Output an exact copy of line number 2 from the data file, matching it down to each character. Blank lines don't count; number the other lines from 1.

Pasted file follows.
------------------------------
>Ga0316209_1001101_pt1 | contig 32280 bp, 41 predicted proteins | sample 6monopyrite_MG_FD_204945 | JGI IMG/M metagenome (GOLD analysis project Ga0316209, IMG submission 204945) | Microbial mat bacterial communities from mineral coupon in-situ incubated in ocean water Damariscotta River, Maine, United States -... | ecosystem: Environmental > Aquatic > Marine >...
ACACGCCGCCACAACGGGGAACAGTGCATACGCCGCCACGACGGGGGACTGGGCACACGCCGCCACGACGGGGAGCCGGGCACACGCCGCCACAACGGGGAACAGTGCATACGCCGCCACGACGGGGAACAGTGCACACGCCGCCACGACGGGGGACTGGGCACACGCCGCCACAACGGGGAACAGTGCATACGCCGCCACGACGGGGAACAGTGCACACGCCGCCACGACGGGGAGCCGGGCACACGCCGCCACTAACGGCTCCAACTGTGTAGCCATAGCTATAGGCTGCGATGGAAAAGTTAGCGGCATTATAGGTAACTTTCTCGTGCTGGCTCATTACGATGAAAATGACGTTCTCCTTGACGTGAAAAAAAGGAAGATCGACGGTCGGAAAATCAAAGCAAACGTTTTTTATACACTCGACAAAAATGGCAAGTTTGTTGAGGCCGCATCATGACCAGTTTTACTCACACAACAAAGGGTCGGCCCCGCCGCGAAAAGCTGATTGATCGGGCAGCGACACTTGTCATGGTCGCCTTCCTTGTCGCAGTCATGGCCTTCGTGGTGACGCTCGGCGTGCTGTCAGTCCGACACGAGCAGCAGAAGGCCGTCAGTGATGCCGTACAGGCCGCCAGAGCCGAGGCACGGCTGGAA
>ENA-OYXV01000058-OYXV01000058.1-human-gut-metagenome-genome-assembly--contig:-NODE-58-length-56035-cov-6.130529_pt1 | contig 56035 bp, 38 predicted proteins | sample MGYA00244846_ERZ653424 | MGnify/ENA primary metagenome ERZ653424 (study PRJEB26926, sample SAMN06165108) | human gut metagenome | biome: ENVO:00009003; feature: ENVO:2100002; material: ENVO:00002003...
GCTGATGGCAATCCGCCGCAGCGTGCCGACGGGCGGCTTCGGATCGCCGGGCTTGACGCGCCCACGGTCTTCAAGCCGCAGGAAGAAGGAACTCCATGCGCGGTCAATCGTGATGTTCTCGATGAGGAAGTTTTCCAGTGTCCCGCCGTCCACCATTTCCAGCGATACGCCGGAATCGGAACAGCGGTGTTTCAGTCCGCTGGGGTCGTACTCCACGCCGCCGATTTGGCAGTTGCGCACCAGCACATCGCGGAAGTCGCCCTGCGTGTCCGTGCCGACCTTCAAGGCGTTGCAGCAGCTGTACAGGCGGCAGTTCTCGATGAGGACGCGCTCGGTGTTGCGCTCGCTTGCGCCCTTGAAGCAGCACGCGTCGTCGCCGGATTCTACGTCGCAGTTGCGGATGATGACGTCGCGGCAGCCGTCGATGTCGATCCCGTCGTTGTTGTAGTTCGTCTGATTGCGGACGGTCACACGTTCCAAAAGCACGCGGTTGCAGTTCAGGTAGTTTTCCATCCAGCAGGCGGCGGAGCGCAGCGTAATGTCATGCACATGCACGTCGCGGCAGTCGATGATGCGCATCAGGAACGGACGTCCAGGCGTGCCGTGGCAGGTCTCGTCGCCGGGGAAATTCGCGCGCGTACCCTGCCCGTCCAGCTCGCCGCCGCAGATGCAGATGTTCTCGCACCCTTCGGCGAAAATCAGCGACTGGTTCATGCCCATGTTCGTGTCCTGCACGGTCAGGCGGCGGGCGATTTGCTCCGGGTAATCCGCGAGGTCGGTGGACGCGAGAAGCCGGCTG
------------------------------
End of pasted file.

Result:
ACACGCCGCCACAACGGGGAACAGTGCATACGCCGCCACGACGGGGGACTGGGCACACGCCGCCACGACGGGGAGCCGGGCACACGCCGCCACAACGGGGAACAGTGCATACGCCGCCACGACGGGGAACAGTGCACACGCCGCCACGACGGGGGACTGGGCACACGCCGCCACAACGGGGAACAGTGCATACGCCGCCACGACGGGGAACAGTGCACACGCCGCCACGACGGGGAGCCGGGCACACGCCGCCACTAACGGCTCCAACTGTGTAGCCATAGCTATAGGCTGCGATGGAAAAGTTAGCGGCATTATAGGTAACTTTCTCGTGCTGGCTCATTACGATGAAAATGACGTTCTCCTTGACGTGAAAAAAAGGAAGATCGACGGTCGGAAAATCAAAGCAAACGTTTTTTATACACTCGACAAAAATGGCAAGTTTGTTGAGGCCGCATCATGACCAGTTTTACTCACACAACAAAGGGTCGGCCCCGCCGCGAAAAGCTGATTGATCGGGCAGCGACACTTGTCATGGTCGCCTTCCTTGTCGCAGTCATGGCCTTCGTGGTGACGCTCGGCGTGCTGTCAGTCCGACACGAGCAGCAGAAGGCCGTCAGTGATGCCGTACAGGCCGCCAGAGCCGAGGCACGGCTGGAA